Whether it’s a single-speed, 10-speed, or 21-speed bike, when cycling against the wind, a heavy bike will have an advantage as it’ll be forcing itself through it using part of the weight, something that a lighter bike would have trouble with as it’ll be pushed back easily.
The same applies to rough terrain; heavy bikes will squash little pebbles underneath and move on as nothing happened. A lighter bike will keep bouncing off these, affecting the overall speed.
The only place a lighter bike will have an advantage would be on a calm day down a smooth road.
In the cycling world, this is called the watts and refers to the amount of energy you spend to move fast on a bike.
When an athlete is heavier, they’ll require more energy to power the bicycle gear and move forward, especially on climbs. When you add a hefty bike to the equation, the energy you need to pedal increases exponentially.
Switching to a lighter bike won’t solve the problem entirely because that’ll again present another problem where the bike doesn’t move as it should. After all, it’s way below your weight class.
The bike becomes harder to handle the heavier it gets. When speeding up, for example, most riders tend to stand on their bikes, and in the process, the bike starts to sway from side to side as it picks up speed.
This swaying takes a lot more energy for a heavy bike as you would be struggling to pull it back up every time. This leaves little energy for powering it forward, and you end up tired from doing much less.
Lighter bikes, on the other hand, are easier to handle and will move much faster, especially when the rider is also within the bike’s weight capacity.
A lightweight bike doesn’t come cheap at all. You get fancier and well-designed bikes the higher you go on the price scale.
When you have a limited budget, you’ll be forced to use a much heavier bike that isn’t as streamlined to your needs as it should. A cheap bike frame tends to be heavier and clunkier, most likely made out of heavy steel, while its expensive counterpart would have a carbon fiber frame.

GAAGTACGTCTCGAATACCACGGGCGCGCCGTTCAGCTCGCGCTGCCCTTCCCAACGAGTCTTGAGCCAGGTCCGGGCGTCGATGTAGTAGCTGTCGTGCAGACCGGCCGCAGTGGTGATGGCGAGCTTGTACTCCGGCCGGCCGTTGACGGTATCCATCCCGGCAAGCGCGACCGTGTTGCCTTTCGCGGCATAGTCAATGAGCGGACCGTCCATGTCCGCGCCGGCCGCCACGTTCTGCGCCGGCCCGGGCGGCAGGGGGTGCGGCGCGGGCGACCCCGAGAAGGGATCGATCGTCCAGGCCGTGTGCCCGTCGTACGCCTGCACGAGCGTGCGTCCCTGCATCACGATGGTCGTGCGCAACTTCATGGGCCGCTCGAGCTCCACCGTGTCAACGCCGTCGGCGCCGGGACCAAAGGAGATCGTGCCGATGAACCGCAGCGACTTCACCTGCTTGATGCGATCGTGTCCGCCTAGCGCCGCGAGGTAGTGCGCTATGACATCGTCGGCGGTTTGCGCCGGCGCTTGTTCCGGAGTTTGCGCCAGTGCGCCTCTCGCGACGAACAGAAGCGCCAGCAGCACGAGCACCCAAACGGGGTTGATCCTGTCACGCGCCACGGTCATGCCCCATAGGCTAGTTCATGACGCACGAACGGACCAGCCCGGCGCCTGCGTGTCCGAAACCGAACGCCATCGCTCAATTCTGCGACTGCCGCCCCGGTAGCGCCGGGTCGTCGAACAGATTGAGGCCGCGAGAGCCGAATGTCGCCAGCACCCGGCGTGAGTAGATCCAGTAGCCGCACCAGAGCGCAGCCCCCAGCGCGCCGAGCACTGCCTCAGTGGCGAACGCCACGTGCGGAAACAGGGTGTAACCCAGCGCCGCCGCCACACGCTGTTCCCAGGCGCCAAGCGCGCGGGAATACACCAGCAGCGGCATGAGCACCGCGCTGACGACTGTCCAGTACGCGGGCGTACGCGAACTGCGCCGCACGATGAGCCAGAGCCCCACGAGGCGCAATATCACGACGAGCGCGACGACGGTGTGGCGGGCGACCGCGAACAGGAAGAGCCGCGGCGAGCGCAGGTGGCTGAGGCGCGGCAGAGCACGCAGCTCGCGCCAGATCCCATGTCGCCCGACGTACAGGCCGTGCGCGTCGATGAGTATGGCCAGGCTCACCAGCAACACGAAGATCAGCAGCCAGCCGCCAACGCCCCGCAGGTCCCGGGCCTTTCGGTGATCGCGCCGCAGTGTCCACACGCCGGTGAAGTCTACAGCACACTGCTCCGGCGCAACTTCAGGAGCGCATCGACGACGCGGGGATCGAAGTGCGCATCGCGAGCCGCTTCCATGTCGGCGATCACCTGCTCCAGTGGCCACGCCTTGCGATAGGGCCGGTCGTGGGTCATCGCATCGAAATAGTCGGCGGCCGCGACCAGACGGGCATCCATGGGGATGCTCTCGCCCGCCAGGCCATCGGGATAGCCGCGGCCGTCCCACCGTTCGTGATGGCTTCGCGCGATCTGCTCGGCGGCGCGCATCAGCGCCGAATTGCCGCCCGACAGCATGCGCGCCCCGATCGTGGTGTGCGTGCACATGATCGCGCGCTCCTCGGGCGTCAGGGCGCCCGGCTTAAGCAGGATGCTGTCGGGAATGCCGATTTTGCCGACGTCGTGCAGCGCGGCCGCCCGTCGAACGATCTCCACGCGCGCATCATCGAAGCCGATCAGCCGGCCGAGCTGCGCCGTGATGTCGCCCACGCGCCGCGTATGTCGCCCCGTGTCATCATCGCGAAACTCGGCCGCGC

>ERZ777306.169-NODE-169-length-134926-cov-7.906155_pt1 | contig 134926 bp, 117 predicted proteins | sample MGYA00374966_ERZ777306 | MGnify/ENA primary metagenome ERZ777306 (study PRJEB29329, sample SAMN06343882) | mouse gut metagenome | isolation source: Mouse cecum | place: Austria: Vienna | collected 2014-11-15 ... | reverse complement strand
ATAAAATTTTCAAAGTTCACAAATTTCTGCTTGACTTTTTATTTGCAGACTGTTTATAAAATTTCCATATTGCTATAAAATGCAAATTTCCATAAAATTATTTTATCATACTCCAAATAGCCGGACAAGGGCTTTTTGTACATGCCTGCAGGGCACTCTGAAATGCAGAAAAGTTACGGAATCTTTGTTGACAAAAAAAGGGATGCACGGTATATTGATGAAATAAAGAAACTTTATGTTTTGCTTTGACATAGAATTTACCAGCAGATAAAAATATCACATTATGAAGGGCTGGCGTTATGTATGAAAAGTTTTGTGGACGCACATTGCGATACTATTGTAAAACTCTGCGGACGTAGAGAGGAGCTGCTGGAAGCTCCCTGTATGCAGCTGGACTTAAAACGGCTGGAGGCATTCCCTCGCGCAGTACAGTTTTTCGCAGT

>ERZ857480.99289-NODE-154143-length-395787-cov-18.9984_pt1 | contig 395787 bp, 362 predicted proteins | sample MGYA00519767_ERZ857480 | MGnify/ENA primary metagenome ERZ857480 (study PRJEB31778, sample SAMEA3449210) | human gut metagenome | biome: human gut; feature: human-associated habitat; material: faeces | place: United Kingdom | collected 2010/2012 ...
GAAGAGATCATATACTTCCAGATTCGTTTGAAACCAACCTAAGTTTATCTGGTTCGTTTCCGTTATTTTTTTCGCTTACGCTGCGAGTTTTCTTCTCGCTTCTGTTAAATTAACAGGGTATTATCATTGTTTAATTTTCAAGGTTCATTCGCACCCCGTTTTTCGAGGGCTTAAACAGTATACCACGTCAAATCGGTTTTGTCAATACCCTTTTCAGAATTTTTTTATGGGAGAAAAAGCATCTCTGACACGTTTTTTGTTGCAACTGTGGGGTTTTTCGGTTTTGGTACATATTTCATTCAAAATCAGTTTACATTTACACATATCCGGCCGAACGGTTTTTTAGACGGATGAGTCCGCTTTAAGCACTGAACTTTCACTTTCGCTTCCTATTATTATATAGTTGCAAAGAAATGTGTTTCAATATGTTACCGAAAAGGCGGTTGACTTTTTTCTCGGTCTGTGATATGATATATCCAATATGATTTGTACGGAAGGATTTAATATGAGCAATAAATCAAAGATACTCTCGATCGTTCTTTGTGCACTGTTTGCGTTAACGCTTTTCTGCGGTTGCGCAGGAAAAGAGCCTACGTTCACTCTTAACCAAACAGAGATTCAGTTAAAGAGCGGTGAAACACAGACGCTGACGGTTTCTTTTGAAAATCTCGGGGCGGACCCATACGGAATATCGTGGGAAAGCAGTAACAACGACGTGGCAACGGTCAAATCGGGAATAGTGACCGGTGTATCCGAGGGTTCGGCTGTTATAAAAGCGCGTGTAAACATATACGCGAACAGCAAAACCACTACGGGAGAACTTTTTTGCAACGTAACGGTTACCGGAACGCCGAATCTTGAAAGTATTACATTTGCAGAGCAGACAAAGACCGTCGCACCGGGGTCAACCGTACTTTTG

The average weight of a $500 bike is about 25 pounds; as you climb higher, that figure starts decreasing to a total weight of 18 pounds for $2,000, a 15-pound bike for $5,000, and finally averaging 10 pounds for a $16,000 bike.
5 Tips to Reduce Bike Weight
There are many ways you can use to get the most out of your bike, and since buying a $16,000 10-pound bike is out of the question for most people, making what you have lighter with upgrades is the less expensive option.
Here’s how you can go about the weight reduction.
1. Go carbon
The frame, the handlebars, the seat post, the saddle, the stem—switch out every metallic part with carbon fiber. It may cost a considerable amount of money, but the lightness at the end of it will be worth it.
2. Go paint-free
This may sound like an insignificant idea, but you’ll be freeing your bike off 200g worth of paint, something that you can totally do without.
3. Choose lightweight tires
Upgrading your tires to lighter ones is one of the most effective methods of shedding unnecessary pounds off your bike.
Most kit tires you get on purchasing your bike aren’t the ideal size, as most bike manufacturers use heavy tires to offset the final price of the bike.
4. Go for tubeless tires
To further cut down on the overall weight, use tubeless tires.
Conventional tubed tires have an extra layer of rubber on the inside that combines with the protective outer one. This adds unnecessary bicycle weight.
5. Cut down the accessories
Rear racks, holders for water bottles, handlebar extensions, all these are things that make it easier for you to ride, but they do add more poundage to your bike. If you can do without them, the better your weight savings.
The Bottom Line
The details of how much a new bike weighs are crucial. A normal bicycle should never go past the 25-pound weight range; the lighter it is, the better the experience.
However, it takes a keen eye to notice all these differences.
Not everyone takes on cycling for sports or serious riding, and most do it for leisure and training. Therefore, they don’t use the bikes quite often.
If you’re an avid bike user, then going light becomes something of an obsession. However, in your pursuit of the ultimate light weight bike, caution has to be exercised to avoid stripping a bike way too much to the point it becomes unsafe.
Also, stripping your bike off unnecessary accessories like a water bottle holder and replacing metallic parts with carbon won’t do you much good if you weigh like a Sumo wrestler.
You have to factor in your body weight too and get a bike that fits for optimal cycling performance. Consider enrolling in a weight loss program and keeping your body weight within those limits.